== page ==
According to the Pro Football Hall of Fame website, in 1925, Mara purchased the team for $500. I wonder what he would have thought about the prices that some of the vintage Giants memorabilia has been getting, or even prices from the current New York team, for that matter.

“If you have anything to do with the current team, you’ll do real well,” said Mike Hattley, owner of Touchdown Treasures. “A team-signed helmet right now is going for somewhere in the neighborhood of $3,200.”

Dennis Jose, owner of Chicagotix.com, acknowledged that ticket stubs from Super Bowl XLII are selling anywhere from $50-$400, depending on condition and color variety.

“It wasn’t an easy ticket for us to obtain,” said Jose, whose company has become known for specializing in special event tickets to sell to hobbyists. “On the demand side, for the Patriots fans, it was on their ‘must-have’ list for two months leading up to the Super Bowl. Win, lose or draw, it is the ticket they want in their set as a memento for the year, as they have a lot of the other tickets from the year. Then the overlay of the Giants fans who enjoyed the big surprise of the big game, that’s been essentially the double bubble in terms of the demand of the tickets.”

Jose added that ticket takers at the game scanned the audit stub bar code, but still tore the bottom portion off of the tickets, making a full ticket from the game rather scarce. According to Jose, fulls have been selling for $300-$1,000.
Similar to how previous Giants Super Bowl victories created notables among collectors, such as players like Ottis Anderson, Jeff Hostetler, Carl Banks, Mark Bavaro and Phil McConkey, Super Bowl XLII was no different when it comes to guys who rose to the occasion in the big game, most notably Justin Tuck, Kevin Boss, Steve Smith and the man who will be forever remembered for his 32-yard catch that kept the Giants’ final drive alive, David Tyree.

Other than Tyree, the Giants and their fans, there probably is nobody more excited about that historic catch, in terms of memorabilia at least, than Al Mercado.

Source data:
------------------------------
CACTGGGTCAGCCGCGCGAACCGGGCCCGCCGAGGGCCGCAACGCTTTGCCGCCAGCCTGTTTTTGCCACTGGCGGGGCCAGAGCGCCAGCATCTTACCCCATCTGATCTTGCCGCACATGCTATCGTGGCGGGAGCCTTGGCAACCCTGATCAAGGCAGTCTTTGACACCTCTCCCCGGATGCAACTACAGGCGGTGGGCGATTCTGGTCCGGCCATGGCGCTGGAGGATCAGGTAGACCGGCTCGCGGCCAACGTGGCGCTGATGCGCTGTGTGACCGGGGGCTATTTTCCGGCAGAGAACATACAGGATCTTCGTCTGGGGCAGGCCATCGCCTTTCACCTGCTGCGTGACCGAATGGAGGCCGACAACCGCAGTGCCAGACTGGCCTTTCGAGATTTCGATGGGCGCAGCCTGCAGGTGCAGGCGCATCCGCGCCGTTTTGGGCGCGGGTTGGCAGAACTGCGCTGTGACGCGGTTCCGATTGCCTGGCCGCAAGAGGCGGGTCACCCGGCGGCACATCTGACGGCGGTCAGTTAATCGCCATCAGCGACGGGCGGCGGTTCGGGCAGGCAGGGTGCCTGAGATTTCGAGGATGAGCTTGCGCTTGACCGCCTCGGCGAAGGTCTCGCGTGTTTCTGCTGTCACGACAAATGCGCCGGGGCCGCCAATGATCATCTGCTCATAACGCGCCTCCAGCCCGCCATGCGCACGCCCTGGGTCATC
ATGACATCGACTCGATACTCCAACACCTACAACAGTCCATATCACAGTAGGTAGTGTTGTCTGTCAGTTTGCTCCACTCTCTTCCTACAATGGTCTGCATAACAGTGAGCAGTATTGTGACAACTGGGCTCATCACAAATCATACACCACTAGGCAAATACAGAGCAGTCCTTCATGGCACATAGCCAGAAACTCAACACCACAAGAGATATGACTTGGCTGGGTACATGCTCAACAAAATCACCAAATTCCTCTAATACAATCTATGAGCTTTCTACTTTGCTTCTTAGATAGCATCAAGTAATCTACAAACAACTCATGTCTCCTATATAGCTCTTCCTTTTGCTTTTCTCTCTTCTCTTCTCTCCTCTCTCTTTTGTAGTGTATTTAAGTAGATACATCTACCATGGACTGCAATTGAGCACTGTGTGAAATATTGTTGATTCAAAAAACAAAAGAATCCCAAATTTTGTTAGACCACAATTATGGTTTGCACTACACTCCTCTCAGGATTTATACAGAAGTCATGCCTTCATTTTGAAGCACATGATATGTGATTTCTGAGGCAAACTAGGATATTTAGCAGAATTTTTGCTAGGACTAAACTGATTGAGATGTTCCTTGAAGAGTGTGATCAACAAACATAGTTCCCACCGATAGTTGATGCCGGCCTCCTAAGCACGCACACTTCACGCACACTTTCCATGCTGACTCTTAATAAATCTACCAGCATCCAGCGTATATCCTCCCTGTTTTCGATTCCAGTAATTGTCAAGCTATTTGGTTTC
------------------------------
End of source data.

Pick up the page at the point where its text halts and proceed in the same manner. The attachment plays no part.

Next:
“He’s a part of history for life,” said Mercado, Tyree’s marketing agent. “David’s very excited. He had a rough season, but he’s a huge part of the Super Bowl. It was, make that amazing catch or go home. They’re saying his catch is the No. 1 in Super Bowl history. Is it going to affect the market? Of course. He’s pretty much a national hero now.”
That catch already affected Mercado’s signing show, an event that will feature current and former Giants players, which will take place in New Jersey on March 9. Tyree was originally planned to signed autographs for $12, but now will sign any item for $40.

“I think he (Tyree) happened to be in the right place at the right time,” said Jim Reynolds, who has been collecting game-used memorabilia for 22 years. “They were all joking with him that in the Friday practice he dropped everything they threw at him. He’s now the Bobby Thomson of football. You get the no-name, average guy who just for one moment of time does something incredible on the playing field. You got these guys that do this crazy one-time thing and that’s their only claim to fame, and all of a sudden they’re a household name, and that goes down as one of the greatest catches in football history.”

Whether you’re a collector of vintage or modern memorabilia, one thing is for sure – Giants pieces are hot and will remain hot until someone takes over the throne of NFL Champion. The Super Bowl not only changes the lives of the players involved, but also tends to change the mentalities of collectors throughout the hobby.

“I think the Super Bowl victory will definitely increase the awareness and value of Giants-related items,” said Reynolds. “The Giants have always been one of the more popular teams and have had a lot of popular players over the years. Any time a team wins the big game, people want to collect a piece of the action.”

Check out Chris Nerat’s blog, Gavel Chat at: gavelchat.sportscollectorsdigest.com. Readers may reach him at Chris.Nerat@fwpubs.com or call him at (800) 726-9966, ext. 452.